• My image.


    What is prosody?

    Prosody studies the music of language.

    Prosody studies sounds moving through time.

    Prosody is separate from semantics. It’s distinct from the meaning of the words that the sounds compose.

    Prosody isn’t the sound of language organized in lines, as is now sometimes supposed. The reason this definitional fallacy is important to note is that it ignores any and all literature not written down, which is equivalent to ignoring songs that are only ever sung but not written down.

    Prosody studies the music of language, whether spoken or written. 

    Prosody is the science of sounds moving through time.


    The word prosody comes from the Greek prosōidía: a song sung to music.

    Prosody is the rhythm of words which when organized and structured in a universal way become grammar. But prosody isn’t grammar. Nor is it meaning.

    You could say that prosody studies the science of the music of language, the music underpinning the lyrics, and the music in between the lyrics, and underneath them: the melody line of the entire song and the harmonics and all the individual notes and stresses, as well as dynamics and rests.

    The science of prosody is a science that analyzes the sound of language — not the specific meaning of the language — as the sounds move through time.

    Hermann von Helmholtz defined music as “a sonorous body produced by periodic vibrations.” This definition of music isn’t quite commensurate with that which prosody studies, but it comes close.

    Semantics is the science that analyzes the meaning of words.

    Grammar is the science that analyzes the meaning of words integrated together. Syntax is a species of the genus grammar — syntax is part of grammar, but not the other way around.

    Prosody is the beat and song and pattern of language as sounds: it’s the study of the music of the sounds before the lyrics and their meaning are defined, grasped, interpreted.


    The word prosody is not definitionally related to the word prose, as one might plausibly think based upon the first four letters of each word — as I myself thought when I was first learning the words. Etymologically, they’re only distantly related.

    Prose — from the Latin prosa, proversus: “turned to face forward” — means “straightforward.”

    Prose is pronounced: PRO’S.

    Prosody is pronounced: PRAHS-uh-dee.

    The accent, as my pathetic all-caps are intended to denote, falls on the first syllable — a fact I mention because the word prosody itself can be used as a good but brief (mercifully brief, I do assure you) illustration of what prosody studies:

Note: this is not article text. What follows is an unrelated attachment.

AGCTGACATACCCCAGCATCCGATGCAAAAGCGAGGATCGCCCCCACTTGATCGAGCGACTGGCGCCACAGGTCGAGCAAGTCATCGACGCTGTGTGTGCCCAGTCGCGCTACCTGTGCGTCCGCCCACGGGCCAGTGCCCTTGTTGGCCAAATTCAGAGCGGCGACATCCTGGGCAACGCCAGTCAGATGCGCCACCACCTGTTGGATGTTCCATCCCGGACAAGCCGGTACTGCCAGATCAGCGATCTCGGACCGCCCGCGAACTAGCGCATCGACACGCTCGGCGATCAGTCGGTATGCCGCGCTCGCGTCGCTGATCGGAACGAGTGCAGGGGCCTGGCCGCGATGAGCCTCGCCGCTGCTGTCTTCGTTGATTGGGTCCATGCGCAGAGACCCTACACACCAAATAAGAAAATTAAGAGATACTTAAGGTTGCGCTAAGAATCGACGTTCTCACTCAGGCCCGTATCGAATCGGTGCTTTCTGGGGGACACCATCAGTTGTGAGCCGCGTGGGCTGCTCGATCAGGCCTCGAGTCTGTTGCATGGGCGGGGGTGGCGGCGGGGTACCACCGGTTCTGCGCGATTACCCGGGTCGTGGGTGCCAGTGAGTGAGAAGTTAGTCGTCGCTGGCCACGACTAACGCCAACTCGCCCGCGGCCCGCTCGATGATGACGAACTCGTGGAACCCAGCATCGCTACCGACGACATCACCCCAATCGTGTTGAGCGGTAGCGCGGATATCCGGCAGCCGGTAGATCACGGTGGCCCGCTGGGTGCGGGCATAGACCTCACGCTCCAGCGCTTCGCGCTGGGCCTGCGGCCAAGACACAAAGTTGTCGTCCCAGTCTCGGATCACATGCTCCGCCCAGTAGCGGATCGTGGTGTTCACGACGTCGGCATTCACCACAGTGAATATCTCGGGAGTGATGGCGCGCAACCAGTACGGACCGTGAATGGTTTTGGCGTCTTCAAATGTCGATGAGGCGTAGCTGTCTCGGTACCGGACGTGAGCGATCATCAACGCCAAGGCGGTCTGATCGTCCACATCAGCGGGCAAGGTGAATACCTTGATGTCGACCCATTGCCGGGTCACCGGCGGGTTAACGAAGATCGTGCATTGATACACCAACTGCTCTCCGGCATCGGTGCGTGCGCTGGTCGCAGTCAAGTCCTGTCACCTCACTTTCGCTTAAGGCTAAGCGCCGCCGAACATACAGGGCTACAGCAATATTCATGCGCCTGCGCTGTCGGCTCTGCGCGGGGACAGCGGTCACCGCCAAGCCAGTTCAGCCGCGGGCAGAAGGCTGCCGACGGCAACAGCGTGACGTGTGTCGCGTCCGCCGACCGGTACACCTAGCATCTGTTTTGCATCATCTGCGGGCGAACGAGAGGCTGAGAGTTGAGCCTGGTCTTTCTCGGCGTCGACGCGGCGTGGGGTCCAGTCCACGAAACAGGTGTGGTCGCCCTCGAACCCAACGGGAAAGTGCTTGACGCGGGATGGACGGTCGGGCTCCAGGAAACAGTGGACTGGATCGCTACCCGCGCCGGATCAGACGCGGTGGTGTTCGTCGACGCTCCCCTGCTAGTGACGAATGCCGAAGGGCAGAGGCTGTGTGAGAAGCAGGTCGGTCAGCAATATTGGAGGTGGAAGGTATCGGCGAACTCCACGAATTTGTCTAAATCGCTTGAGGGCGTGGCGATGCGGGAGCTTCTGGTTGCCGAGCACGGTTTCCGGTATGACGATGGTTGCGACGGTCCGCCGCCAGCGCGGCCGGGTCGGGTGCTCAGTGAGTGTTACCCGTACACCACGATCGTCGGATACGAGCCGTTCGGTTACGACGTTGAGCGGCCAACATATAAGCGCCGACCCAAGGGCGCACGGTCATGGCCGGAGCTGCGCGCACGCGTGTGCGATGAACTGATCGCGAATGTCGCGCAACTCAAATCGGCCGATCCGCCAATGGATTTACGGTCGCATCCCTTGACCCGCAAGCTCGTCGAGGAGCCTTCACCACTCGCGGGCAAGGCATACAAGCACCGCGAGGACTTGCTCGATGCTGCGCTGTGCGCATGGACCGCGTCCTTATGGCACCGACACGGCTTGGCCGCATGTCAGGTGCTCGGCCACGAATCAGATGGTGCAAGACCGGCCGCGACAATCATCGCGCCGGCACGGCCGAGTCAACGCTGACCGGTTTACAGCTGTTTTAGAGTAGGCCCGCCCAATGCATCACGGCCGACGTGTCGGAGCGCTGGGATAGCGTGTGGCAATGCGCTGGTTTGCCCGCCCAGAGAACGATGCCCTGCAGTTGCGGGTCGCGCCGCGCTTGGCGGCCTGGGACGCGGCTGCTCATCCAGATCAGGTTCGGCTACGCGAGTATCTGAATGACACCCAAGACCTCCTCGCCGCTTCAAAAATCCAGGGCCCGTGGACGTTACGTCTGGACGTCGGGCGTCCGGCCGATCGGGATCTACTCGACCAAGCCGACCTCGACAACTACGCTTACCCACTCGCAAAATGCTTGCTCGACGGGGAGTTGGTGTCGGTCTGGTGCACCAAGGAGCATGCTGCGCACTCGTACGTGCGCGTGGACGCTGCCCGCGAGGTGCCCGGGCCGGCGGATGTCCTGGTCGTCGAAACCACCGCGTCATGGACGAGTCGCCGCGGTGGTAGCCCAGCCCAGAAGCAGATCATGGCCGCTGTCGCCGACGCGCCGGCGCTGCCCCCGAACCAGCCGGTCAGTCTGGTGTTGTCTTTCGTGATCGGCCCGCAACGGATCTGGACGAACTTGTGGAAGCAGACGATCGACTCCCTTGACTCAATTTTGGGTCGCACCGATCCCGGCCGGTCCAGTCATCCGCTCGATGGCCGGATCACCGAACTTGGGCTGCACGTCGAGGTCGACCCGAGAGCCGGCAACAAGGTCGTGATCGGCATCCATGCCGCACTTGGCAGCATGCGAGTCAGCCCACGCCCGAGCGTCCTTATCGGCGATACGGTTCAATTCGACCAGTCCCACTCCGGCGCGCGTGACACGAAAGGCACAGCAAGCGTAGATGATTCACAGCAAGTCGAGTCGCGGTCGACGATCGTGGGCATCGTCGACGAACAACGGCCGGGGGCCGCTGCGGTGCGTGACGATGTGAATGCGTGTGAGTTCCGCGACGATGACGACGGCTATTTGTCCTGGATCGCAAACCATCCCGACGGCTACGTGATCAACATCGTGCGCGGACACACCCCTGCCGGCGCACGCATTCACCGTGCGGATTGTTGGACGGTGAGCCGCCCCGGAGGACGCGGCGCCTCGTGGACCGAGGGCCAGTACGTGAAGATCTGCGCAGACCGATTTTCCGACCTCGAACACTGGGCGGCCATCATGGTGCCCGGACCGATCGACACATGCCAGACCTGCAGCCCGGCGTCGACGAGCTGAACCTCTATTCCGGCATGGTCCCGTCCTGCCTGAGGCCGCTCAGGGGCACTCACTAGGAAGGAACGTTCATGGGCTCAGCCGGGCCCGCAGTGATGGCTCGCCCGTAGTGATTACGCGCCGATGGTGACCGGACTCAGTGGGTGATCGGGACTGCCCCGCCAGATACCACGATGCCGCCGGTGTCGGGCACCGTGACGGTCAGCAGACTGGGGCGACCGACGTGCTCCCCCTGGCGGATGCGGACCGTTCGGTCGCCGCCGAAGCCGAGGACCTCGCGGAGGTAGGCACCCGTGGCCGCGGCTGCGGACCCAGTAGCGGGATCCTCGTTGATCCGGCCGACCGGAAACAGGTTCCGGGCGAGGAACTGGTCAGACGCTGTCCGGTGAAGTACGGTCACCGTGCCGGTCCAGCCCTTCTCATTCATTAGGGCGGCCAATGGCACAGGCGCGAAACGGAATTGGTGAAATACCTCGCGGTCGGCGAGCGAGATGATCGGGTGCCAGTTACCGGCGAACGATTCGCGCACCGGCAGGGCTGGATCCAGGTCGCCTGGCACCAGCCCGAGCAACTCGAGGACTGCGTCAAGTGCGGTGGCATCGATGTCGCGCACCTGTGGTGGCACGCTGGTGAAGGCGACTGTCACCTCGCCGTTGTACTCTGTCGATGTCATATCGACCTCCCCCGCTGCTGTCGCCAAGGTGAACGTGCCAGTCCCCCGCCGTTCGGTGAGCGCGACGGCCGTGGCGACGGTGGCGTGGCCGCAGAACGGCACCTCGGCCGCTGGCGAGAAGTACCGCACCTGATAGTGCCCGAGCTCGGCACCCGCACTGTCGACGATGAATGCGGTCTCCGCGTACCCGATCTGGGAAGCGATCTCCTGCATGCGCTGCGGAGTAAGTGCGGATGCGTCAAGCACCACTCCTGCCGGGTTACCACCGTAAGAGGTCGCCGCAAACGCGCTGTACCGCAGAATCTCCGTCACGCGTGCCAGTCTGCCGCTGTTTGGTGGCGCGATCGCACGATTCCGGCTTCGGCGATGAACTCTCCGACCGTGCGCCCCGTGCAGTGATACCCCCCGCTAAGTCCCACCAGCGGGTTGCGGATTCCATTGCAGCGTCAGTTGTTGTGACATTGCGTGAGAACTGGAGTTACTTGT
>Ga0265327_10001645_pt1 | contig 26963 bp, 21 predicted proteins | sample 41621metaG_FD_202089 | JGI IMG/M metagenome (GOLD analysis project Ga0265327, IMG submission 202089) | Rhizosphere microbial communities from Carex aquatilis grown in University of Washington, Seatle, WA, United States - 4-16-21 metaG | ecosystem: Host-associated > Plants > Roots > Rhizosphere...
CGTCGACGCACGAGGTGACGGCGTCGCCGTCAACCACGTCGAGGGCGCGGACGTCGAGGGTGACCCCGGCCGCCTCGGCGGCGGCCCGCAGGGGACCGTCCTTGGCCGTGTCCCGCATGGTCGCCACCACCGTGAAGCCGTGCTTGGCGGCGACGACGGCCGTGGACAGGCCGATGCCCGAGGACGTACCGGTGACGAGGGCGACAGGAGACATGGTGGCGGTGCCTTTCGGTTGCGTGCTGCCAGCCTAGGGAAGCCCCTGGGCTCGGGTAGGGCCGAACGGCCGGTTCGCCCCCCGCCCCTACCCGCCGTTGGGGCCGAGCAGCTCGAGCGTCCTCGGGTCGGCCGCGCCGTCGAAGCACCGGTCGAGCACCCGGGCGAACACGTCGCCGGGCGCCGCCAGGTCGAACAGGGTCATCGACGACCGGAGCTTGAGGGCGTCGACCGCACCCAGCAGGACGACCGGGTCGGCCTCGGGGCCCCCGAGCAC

In prosodic terms, the word prosody is known as a dactyl: three syllables in which the accent falls upon the first syllable.

    The word mercifully is also a dactyl.

    A troche, by contrast, is a two syllable word with the accent on the first syllable — as in: eager or beaver or dickhead.

    If, however, you meet someone named Richard Head who goes by Dick Head (from a long line of Dick Heads), the accent in this pronunciation typically falls on the second syllable — i.e. dick HEAD — in which case the phrase isn’t trochaic but iambic, which is the most common (though far from the only) way we stress phrases and words in English.

    Lines of verse can contain a dactylic meter (or trochaic — or any number of other obscure-sounding prosodic terms, which, I promise you, is not the point of this post, but just the opposite), such as the following lines from Thomas Hoods’s poem “The Bridge of Sighs”:

    Take her up tenderly,
    Fashioned so slenderly.

    Each of those two lines contain two dactyls per line, though as you no doubted noticed each line has only one word which in itself is a dactyl: tenderly and slenderly. The other words in each line — Take her up and Fashioned so — are dactyls (or dactylic phrases) because of how the three syllables are accented. In prosodic terms, this type of dactylic verse is called dactylic dimeter.

    That’s the only technical aspect of prosody I’ll address in this post, and I address it purely by way of clarification in brief example of prosody-in-practice, and by noting that the science of prosody would identify the word prosody itself as a dactyl.